In August last year I walked through Epping Forest from Epping tube station to Chingford. It’s an amazing walk with incredible beech pollards and prehistoric earthworks, musclebound hornbeams and rare wild crab apple trees to be seen along the way. It’s just a section from one of the trails through London, from the greenbelt to the inner city, I describe in my new book, ‘London is a Forest‘, published by Quadrille Books on 2nd May.
As well as Epping to London Fields (its eventual destination), I walked five other urban forest trails, High Barnet to Barbican, Erith to Canary Wharf, Richmond Park to Westminster, Croydon to Deptford and Tower Bridge to Heathrow.
GPS coordinates for dozens of landmarks and fascinating individual trees have been included in each trail, allowing them to be plotted. I hope this book will hold as much appeal for intrepid explorers armed with phone, map and compass, as for those who prefer the comfort of an armchair or a seat on the tube. Along the trails, I attempt to outline what the forest is and how it takes the form that it does. I explore the rich diversity and interdependence of species through the fragile and entangled relationships between places, plants and animals, including us humans.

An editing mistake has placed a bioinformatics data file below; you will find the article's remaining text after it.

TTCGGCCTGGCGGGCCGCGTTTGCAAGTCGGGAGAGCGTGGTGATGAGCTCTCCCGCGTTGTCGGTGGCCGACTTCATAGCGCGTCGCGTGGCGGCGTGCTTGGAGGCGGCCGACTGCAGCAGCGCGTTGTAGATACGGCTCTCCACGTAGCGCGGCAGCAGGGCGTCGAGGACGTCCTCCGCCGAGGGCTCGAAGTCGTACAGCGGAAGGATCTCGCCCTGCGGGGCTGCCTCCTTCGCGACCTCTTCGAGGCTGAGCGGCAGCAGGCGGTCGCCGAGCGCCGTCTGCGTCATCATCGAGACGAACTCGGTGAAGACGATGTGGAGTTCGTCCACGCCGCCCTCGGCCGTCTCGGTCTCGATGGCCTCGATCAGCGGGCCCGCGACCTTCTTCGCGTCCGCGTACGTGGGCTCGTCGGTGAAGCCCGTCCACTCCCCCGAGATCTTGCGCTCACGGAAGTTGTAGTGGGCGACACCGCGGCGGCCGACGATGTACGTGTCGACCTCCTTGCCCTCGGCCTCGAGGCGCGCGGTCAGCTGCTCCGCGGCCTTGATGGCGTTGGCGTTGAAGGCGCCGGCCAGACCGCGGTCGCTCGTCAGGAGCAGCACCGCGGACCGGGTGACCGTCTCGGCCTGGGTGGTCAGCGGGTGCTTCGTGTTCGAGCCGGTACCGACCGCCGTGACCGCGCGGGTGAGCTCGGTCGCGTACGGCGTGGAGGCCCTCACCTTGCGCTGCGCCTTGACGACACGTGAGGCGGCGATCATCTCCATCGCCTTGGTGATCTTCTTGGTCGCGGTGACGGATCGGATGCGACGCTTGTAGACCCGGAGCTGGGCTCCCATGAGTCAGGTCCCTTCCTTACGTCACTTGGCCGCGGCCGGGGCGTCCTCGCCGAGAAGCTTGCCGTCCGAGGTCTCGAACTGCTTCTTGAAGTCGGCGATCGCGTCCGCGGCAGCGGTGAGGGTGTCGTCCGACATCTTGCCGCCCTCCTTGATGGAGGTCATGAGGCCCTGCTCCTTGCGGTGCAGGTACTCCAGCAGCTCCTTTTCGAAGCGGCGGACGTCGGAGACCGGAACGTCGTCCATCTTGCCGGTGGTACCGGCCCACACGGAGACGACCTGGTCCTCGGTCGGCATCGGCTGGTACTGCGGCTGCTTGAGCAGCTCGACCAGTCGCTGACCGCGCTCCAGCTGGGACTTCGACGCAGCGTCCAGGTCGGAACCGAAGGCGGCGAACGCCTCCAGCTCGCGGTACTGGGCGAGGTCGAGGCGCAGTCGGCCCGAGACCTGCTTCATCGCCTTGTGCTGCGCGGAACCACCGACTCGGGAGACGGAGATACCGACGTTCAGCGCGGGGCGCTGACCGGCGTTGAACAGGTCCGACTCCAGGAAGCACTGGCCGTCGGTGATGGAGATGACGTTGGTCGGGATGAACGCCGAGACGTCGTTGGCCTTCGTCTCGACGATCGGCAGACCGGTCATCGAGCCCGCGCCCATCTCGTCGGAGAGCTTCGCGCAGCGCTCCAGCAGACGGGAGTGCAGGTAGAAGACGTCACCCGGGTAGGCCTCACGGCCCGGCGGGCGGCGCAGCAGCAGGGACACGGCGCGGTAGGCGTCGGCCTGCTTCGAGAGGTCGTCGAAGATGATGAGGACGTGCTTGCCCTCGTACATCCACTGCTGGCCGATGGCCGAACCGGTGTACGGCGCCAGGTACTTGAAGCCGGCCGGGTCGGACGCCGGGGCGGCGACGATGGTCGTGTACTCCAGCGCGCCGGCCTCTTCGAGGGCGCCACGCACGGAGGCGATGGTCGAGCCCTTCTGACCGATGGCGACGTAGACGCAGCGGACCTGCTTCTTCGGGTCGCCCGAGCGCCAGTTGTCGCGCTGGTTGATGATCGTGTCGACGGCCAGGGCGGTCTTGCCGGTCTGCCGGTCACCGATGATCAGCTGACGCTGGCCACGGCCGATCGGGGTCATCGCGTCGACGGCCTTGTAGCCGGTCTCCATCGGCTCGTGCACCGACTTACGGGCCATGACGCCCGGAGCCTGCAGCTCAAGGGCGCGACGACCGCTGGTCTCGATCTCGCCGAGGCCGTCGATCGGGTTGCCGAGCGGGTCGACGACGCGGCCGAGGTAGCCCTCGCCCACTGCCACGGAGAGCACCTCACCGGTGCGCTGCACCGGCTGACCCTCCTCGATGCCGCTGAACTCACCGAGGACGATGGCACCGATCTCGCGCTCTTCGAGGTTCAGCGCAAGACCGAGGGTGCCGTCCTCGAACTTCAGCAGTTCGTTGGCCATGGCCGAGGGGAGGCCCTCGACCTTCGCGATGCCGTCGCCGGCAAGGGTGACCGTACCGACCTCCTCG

Of course, today’s urban forest has been shaped over many centuries, and I have included insights and anecdotes about the history, heritage, ideas and people that have influenced it too.
The trails have been turned into beautiful graphics by Fieldwork Facility, and feature as the end papers from the book, and each landmark has been plotted on a Google Map. In the book, these appear as GPS coordinates in the margin, so the truly adventurous might follow the trails independently. And here’s the map: